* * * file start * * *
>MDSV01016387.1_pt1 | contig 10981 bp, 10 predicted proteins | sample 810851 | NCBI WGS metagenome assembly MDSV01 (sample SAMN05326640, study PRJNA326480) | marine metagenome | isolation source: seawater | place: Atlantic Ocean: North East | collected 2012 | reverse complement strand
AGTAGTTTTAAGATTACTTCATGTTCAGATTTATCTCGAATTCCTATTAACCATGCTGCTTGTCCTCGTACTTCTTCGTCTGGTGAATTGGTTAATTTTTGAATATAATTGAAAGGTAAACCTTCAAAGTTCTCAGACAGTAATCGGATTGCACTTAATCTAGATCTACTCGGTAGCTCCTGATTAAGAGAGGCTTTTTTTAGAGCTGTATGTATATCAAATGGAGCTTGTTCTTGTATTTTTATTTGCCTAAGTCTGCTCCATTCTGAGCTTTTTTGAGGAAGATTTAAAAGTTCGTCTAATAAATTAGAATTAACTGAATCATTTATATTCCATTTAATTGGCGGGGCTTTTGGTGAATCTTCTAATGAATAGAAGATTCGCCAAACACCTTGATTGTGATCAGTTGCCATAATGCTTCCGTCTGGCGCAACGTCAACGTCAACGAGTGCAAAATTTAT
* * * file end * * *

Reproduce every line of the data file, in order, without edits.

>MDSV01016387.1_pt1 | contig 10981 bp, 10 predicted proteins | sample 810851 | NCBI WGS metagenome assembly MDSV01 (sample SAMN05326640, study PRJNA326480) | marine metagenome | isolation source: seawater | place: Atlantic Ocean: North East | collected 2012 | reverse complement strand
AGTAGTTTTAAGATTACTTCATGTTCAGATTTATCTCGAATTCCTATTAACCATGCTGCTTGTCCTCGTACTTCTTCGTCTGGTGAATTGGTTAATTTTTGAATATAATTGAAAGGTAAACCTTCAAAGTTCTCAGACAGTAATCGGATTGCACTTAATCTAGATCTACTCGGTAGCTCCTGATTAAGAGAGGCTTTTTTTAGAGCTGTATGTATATCAAATGGAGCTTGTTCTTGTATTTTTATTTGCCTAAGTCTGCTCCATTCTGAGCTTTTTTGAGGAAGATTTAAAAGTTCGTCTAATAAATTAGAATTAACTGAATCATTTATATTCCATTTAATTGGCGGGGCTTTTGGTGAATCTTCTAATGAATAGAAGATTCGCCAAACACCTTGATTGTGATCAGTTGCCATAATGCTTCCGTCTGGCGCAACGTCAACGTCAACGAGTGCAAAATTTAT